From our archives: Police to crack down on speeders
What we thought: 100 years ago
Note to readers – Sauk Valley Media reprints editorials and articles from the past as a regular Monday feature. The following items appeared in the Telegraph between June 8 and June 12, 1914.
Curbing the speeders
The local police department has entered into an active war against the automobile and motorcycle speeders, the violators of state and municipal law, and in this campaign they should, and we believe, will, have the undivided support of every law-abiding citizen of Dixon.
Those who run their machines faster than the law allows are dangerous to the health and lives of everyone who comes in their paths, not to speak of themselves and the occupants of their cars.
If they are not responsible enough themselves to keep within the bounds of safety, it is surely the duty of the law to step in and enforce conditions that will make the streets of the city safe for all who wish to use them.
Speed law violators are now in the main only caused by thoughtlessness, and these violators do not break the law with criminal intent. Usually drivers who are stopped and told they have been driving faster than the limit are very indignant, and will not believe that they have been driving faster than the prescribed number of miles per hour, and they are usually honest about it. They do not realize how fast they have been going.
However, the Telegraph believes the Dixon police force can be trusted to use judgment and fairness in their arrests and to show no partiality. All serious offenders should be punished and if one lesson is not sufficient to impress the offender, the second lesson should come quickly and with enough emphasis to bring it home for keeps.
One of the city ordinances that should, in particular, be enforced strictly is that which demands that drivers of all vehicles must not pass a street car which is taking on or discharging passengers.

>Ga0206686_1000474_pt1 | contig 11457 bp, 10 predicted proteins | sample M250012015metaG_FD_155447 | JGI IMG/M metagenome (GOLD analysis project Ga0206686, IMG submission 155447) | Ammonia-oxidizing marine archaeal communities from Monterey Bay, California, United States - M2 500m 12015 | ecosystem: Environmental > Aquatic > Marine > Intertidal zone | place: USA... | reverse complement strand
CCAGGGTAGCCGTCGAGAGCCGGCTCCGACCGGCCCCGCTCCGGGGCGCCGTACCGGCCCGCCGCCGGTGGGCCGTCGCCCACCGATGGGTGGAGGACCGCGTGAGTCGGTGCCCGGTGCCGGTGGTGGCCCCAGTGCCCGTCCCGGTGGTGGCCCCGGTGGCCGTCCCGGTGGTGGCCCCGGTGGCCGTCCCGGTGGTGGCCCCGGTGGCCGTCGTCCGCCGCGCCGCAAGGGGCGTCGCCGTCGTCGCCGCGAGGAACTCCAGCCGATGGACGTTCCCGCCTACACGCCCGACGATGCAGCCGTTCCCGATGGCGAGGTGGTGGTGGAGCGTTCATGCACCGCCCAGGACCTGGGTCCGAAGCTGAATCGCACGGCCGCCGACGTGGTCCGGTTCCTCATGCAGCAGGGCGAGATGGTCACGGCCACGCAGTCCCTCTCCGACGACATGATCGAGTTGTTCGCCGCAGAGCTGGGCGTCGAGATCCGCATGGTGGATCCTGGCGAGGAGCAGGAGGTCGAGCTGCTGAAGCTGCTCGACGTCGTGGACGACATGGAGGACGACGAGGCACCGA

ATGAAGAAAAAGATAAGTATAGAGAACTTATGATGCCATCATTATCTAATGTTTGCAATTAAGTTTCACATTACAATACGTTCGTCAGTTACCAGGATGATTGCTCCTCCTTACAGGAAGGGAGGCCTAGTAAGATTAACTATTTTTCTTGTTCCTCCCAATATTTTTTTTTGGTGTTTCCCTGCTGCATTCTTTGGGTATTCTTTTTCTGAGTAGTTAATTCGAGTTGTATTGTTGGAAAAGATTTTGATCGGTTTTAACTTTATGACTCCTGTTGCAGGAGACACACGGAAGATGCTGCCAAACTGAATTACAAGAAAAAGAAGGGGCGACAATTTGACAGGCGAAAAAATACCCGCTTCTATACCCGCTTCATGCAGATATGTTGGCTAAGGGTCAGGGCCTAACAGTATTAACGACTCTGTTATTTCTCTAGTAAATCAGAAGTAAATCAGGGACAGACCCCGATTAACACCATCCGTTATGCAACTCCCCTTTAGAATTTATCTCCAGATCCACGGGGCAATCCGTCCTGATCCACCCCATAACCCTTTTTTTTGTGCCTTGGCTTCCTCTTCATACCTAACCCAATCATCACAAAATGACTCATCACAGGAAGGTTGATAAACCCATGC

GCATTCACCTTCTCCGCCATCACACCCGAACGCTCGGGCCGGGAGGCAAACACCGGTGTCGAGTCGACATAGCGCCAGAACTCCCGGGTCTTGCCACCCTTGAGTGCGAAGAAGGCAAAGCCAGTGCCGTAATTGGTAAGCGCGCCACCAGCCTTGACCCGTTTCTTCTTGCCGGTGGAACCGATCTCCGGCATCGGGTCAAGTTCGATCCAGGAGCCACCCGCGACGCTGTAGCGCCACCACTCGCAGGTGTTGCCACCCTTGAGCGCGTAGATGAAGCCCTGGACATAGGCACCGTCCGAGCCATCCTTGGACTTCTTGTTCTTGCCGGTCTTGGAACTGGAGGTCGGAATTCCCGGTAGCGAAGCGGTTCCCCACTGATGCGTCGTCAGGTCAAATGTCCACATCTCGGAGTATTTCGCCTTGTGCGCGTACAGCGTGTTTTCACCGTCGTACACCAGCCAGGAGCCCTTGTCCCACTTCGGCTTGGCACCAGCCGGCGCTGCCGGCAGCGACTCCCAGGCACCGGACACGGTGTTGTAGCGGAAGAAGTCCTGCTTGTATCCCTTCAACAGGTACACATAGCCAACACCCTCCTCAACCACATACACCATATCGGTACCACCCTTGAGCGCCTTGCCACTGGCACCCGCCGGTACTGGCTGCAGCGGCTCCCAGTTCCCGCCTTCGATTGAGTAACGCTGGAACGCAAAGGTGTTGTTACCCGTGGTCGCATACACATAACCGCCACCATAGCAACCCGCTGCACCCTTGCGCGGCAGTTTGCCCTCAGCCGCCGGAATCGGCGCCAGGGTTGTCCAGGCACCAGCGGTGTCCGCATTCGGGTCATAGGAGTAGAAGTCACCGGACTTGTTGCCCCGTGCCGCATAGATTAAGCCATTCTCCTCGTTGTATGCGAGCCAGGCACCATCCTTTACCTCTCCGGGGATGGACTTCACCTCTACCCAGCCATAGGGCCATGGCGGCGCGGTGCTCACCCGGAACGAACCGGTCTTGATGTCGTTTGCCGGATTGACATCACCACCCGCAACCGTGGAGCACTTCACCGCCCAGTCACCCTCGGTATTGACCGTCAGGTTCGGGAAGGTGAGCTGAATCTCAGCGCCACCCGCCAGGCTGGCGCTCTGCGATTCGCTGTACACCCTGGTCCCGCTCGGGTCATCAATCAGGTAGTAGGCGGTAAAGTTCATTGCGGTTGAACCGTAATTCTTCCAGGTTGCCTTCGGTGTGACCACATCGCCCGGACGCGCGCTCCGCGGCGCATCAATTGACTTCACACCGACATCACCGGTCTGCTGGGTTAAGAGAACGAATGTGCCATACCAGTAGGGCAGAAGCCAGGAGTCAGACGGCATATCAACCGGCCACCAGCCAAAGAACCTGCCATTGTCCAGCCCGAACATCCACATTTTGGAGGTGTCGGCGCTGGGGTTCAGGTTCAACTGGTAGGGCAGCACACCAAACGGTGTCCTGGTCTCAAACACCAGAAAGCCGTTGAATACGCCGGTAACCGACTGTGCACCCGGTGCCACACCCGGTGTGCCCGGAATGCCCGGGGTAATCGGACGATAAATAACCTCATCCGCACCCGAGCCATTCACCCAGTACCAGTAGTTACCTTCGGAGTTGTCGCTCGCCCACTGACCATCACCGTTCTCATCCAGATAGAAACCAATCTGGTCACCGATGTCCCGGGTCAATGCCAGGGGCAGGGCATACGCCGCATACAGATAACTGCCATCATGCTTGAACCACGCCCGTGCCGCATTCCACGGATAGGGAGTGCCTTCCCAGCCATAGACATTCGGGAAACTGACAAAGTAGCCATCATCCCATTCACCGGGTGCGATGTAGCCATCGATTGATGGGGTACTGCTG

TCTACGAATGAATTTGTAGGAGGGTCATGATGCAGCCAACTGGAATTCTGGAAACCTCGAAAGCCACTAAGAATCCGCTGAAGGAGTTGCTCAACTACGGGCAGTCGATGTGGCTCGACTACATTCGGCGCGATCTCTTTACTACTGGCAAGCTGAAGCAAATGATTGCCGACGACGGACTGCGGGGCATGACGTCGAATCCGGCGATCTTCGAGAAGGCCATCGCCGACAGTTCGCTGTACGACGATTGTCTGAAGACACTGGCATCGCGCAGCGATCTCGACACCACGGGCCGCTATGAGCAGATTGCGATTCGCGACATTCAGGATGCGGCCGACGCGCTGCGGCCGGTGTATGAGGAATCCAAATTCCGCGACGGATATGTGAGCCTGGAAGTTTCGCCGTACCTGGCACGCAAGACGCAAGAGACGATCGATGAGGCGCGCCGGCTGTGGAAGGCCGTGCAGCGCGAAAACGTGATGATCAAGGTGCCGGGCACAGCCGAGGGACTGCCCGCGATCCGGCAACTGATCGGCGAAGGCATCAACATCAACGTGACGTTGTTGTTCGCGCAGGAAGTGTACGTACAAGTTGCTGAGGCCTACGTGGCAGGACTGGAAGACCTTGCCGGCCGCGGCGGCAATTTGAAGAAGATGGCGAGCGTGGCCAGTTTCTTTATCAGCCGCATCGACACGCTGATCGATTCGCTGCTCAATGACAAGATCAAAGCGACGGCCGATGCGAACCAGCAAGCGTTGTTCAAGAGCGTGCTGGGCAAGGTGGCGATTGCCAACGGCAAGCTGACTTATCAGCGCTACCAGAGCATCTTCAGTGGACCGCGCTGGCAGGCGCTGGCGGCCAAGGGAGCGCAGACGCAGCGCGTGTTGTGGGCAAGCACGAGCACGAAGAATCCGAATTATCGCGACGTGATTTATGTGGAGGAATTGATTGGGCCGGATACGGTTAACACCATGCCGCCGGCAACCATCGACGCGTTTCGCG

Turning corners is also something that auto drivers should watch themselves about.
Don’t blame the policeman when he arrests you for speeding. He is only doing what he has sworn to do and what you yourself, if you are a taxpayer, are paying him to do. If you don’t want to pay for your fun, don’t speed. – June 8, 1914
Pay your poll tax
A good many Dixon township voters who, under the present law, come in under the poll tax law, are required to pay the poll tax. Some of them feel that the payment is unnecessary, inasmuch as the practice is obsolete, but they must realize that the law is active and in force, and that Dixon township failed to vote it out at the last election.
The officers of the township are duty bound to enforce the collection of the poll tax, no matter how much they sympathize with the objectors, and they have no alternative.
The poll tax is small. It must be collected and it may be necessary for the officials to take legal steps. Do not put them to the expense. Pay the tax this time, and vote it out next year. – June 9, 1914
Board condemns rubbish throwers
Lee County public highways cannot be made into dumping grounds
People who are in the habit of throwing empty bottles, cans or other rubbish into the public highways of Lee County were the subject of some “heated” talk by the supervisors this morning, and the proposal of Supervisor Brucker of Sublette Township, that the county pay a reward of $10 for information leading to the conviction of people guilty of this misdemeanor, was welcomed enthusiastically by the board.
The judiciary committee will report such a recommendation.
The action of the board is inspired by automobilists and others who have been throwing bottles into the highways, and it is at them that it will be directed, but the supervisors plan to make their action broad enough to include all who throw rubbish of any kind into the highways. – June 10, 1914
Get free mile of road
If the Board of Supervisors won’t put that state aid road work on the Lincoln Highway this year, maybe Dixon Township can spunk up and get the free mile of concrete road by voting a bond issue and putting in some road on its own account.
It seems a shame to pass up a perfectly good mile of concrete road that can be secured free of charge. – June 12, 1914
Grandy to be scene of motion pictures
Essanay Co. to take at least one picture in the summer resort up the river
Grand Detour is to be the scene of a motion picture play, and the quaint, old beauties of the quiet little summer resort will be published to the world through the medium of the movie film.
Mrs. Louella Parsons of this city, now connected with the Essanay Motion Picture Co. of Chicago, will come to Dixon, and it is the intention of her company to bring a company of players to Grand Detour and take their picture there. – June 12, 1914